Maybe America is simply the victim of bad karma right now, just as China’s earthquake in May was the result of bad karma caused by its government’s treatment of Tibet. Or, as actress Sharon Stone put it while speaking to Hong Kong’s Cable Entertainment News at the Cannes film festival: “I’m not happy about the way the Chinese are treating the Tibetans because I don’t think anyone should be unkind to anyone else. And then this earthquake and all this stuff happened, and then I thought, is that karma? When you’re not nice that the bad things happen to you?” Sharon could also be referring to her career post-Casino, so perhaps she learned a valuable lesson about playing nice with others sometime around the release of 2006’s Basic Instinct 2. That gorgeous blonde is still crazy after all these years and I commend her for it, because without the Sharon Stones of the world, slow news days would be a lot less interesting.

In case you’re curious, I know the source of all the bad karma in the world, and it ain’t China. It’s TMZ, the televised offshoot of TMZ.com, “your official site for entertainment news, celebrity gossip, Hollywood rumors, celebrity video and photo galleries.” Whoa whoa whoa, watch where you throw that “your” possessive, TMZ. What, you think we’re friends just because I watched your TV show twice? That barely makes us acquaintances in my book, and I still can’t get your weird cigarette smell out of my clothes. What do you put in your rolling papers anyway? The ashes of long-dead Peabody Award fantasies?

TMZ the show — I know better than to surf anywhere near the website’s deadly riptide — is the media equivalent of those people in your life who live to annoy you by constantly pushing your buttons, never letting you forget things that a mature person would know better than to remind you about, and sometimes even flicking your ear while you’re in the middle of a conversation to see if you lied when you once said that you “would never choke someone to death unless it would make the world a better place.” TMZ is set up like this: a guy who pretends he’s Ben Bradlee stands at the front of the newsroom and asks his star reporters what stories they’re working on. They then look down at their notepads, which I assume are filled with crude sketches of genitalia and reminders like “Find new weed connection on Craigslist,” and pretend that they have actual notes written down. Their stories go something like this: “Yeah, okay, we’ve got footage of Natalie Maines from the Dixie Chicks playing with her kid near the Washington Memorial in D.C. She was taking all kinds of pictures of him. But the good-looking Dixie Chicks weren’t there. Just the runt.” (We then hear derisive giggles from the other newsroom goblins.) “What? … she’s the ugly one … huh-huh … hey, I’m just being honest.”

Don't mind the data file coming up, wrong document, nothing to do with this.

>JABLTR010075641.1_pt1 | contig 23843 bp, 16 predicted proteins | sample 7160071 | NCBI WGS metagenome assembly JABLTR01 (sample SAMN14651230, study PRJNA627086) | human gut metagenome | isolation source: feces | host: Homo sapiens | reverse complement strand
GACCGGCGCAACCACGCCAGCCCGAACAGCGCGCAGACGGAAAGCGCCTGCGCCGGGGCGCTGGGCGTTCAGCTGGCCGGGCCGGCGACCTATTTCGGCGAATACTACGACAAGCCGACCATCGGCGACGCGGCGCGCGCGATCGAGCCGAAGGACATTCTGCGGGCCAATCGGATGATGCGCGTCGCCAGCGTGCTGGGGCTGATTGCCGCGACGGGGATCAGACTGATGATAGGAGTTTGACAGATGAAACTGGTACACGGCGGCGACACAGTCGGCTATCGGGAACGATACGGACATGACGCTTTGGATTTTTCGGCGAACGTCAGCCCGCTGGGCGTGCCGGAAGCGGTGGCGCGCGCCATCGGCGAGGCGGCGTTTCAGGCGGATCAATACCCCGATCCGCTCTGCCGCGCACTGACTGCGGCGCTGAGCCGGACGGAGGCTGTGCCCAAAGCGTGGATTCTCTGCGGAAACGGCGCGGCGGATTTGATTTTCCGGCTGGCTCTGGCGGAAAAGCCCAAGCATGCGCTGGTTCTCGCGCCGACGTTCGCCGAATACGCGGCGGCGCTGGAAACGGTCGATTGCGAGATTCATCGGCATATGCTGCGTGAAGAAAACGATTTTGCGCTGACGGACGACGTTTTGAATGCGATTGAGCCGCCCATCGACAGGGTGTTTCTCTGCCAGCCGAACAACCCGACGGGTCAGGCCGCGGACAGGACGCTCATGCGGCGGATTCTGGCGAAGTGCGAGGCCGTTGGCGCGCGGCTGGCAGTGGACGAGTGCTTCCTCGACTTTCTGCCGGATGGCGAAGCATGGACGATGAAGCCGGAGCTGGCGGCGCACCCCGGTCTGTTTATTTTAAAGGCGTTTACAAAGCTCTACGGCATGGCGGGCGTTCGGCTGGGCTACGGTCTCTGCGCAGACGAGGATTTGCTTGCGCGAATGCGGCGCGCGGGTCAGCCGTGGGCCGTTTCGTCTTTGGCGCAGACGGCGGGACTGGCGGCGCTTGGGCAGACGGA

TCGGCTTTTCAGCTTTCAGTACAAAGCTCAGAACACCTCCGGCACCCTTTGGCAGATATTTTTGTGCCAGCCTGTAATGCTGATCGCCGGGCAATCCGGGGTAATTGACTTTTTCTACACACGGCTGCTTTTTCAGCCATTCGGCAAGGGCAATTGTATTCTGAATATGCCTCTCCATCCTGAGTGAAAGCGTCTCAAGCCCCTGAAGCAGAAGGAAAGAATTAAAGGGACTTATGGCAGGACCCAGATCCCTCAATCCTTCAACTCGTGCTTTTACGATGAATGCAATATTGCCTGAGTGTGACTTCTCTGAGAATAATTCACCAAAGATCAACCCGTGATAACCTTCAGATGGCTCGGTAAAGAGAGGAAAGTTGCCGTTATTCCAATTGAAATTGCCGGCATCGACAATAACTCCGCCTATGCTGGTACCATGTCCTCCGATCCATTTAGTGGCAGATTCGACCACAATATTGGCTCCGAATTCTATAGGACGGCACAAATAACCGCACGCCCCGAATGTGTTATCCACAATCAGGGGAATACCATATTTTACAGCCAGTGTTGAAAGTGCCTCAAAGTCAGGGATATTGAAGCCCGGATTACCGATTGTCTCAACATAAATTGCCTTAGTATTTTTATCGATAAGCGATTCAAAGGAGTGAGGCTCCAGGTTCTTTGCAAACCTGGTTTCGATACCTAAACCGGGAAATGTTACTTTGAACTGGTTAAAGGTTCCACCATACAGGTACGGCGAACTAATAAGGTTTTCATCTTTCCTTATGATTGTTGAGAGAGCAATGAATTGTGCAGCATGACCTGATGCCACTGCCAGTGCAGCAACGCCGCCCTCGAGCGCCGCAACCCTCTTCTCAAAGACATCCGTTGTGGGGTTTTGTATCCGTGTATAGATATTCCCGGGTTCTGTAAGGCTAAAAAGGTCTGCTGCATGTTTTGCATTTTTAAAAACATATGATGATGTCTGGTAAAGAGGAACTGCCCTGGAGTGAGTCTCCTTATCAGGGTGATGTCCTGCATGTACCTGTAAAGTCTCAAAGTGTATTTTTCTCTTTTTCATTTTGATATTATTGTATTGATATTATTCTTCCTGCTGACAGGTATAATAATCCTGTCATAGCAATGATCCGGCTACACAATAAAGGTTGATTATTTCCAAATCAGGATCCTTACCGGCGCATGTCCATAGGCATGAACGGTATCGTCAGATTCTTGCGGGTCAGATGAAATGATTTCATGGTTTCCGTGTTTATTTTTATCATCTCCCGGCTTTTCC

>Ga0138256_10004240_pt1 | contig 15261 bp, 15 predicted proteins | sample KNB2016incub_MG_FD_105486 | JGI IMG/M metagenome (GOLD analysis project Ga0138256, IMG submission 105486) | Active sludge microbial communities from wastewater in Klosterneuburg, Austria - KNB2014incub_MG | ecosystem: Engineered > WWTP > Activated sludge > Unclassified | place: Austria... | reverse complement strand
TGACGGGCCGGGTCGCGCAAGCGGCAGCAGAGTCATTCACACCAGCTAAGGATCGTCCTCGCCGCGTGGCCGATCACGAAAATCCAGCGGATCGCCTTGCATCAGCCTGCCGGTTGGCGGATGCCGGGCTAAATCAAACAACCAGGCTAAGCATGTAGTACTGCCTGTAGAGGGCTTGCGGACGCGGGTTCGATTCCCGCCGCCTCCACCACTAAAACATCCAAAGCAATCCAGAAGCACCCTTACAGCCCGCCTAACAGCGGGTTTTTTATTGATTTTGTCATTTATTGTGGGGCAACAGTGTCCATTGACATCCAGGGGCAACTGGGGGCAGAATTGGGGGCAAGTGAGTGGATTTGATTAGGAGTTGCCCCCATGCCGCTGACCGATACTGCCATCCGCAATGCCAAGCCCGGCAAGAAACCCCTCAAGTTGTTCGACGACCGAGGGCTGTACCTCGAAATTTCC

Where are Woodward and Bernstein when we need them, if only to toss a grenade into the TMZ newsroom and eliminate the source of all this bad karma! (Come back, John Tesh. We didn’t know what we had till it was gone.) TMZ also recently made fun of pop star Seal for getting angry at paparazzi, and showed a slo-mo replay of him tripping over a curb while sticking his own camera in photographers’ faces. The moral of each TMZ story seems to be “Screw you for not being able to take a joke, popular people!,” but if celebrities play along with the invasion of their privacy and happen to be in a good mood for the 30 seconds that are required before they can lock themselves inside their cars and drive away, the moral is “You know, MacGyver‘s Richard Dean Anderson is a pretty cool guy. Really down to earth. He told us a story about being kicked out of the Boy Scouts when he was a kid for farting during a scout meeting, and that’s awesome, because I can totally relate to that! He wasn’t at all like Jessica Alba, who wouldn’t answer us when we asked ‘How’s it going?’ and stuck that camera in her face. I mean, you just had a baby, Jessica. Lighten up, okay? You should be glowing. But you’re not. Why aren’t you glowing, Jessica? Is it because your new movie, The Love Guru, bombed on opening weekend? Or is it just because you’re stuck up and you think you’re better than us because you’re rich and beautiful?! I will make it my mission in life to destroy you and everything you stand for!!!!!!”